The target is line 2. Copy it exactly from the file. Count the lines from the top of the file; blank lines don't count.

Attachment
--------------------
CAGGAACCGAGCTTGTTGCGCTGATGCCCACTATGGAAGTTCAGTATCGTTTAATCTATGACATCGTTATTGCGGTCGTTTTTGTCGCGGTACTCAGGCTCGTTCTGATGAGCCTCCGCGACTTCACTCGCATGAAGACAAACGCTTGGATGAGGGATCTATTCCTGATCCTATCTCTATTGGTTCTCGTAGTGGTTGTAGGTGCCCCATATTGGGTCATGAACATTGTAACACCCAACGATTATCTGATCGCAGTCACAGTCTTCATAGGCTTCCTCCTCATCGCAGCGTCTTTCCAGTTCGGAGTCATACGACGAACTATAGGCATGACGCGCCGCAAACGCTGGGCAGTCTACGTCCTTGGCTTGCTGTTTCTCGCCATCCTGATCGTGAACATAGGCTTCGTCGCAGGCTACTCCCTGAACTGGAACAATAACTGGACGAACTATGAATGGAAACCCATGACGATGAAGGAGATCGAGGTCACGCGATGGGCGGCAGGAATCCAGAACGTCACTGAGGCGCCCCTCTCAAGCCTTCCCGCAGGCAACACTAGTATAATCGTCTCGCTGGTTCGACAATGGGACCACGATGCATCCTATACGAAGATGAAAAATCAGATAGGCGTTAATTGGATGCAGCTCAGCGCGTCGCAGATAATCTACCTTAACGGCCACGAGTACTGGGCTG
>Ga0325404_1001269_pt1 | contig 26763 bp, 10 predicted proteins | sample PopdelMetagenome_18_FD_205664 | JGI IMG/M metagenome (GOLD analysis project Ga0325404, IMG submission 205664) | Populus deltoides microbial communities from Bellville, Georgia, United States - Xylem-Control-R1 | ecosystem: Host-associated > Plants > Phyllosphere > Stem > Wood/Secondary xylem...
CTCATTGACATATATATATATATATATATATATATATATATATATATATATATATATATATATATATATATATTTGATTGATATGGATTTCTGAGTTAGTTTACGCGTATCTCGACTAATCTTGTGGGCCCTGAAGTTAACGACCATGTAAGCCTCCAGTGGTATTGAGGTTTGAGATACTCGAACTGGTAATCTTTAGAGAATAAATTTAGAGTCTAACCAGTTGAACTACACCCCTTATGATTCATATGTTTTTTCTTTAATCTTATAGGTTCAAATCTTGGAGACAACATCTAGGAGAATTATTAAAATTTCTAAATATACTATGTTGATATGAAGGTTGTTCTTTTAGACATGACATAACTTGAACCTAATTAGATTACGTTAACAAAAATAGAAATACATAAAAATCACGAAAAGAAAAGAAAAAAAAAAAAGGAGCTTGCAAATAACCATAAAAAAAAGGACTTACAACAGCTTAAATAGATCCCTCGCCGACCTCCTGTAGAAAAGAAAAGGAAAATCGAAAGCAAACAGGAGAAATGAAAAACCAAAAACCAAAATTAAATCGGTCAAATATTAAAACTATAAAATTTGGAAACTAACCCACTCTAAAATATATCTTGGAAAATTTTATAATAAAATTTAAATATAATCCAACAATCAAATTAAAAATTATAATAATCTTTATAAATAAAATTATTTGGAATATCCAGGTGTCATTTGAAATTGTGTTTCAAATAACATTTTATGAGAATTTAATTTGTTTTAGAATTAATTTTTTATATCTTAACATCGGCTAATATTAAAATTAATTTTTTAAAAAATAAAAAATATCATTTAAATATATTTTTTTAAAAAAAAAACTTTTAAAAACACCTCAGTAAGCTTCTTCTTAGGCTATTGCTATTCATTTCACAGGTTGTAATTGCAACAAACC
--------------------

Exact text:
>Ga0325404_1001269_pt1 | contig 26763 bp, 10 predicted proteins | sample PopdelMetagenome_18_FD_205664 | JGI IMG/M metagenome (GOLD analysis project Ga0325404, IMG submission 205664) | Populus deltoides microbial communities from Bellville, Georgia, United States - Xylem-Control-R1 | ecosystem: Host-associated > Plants > Phyllosphere > Stem > Wood/Secondary xylem...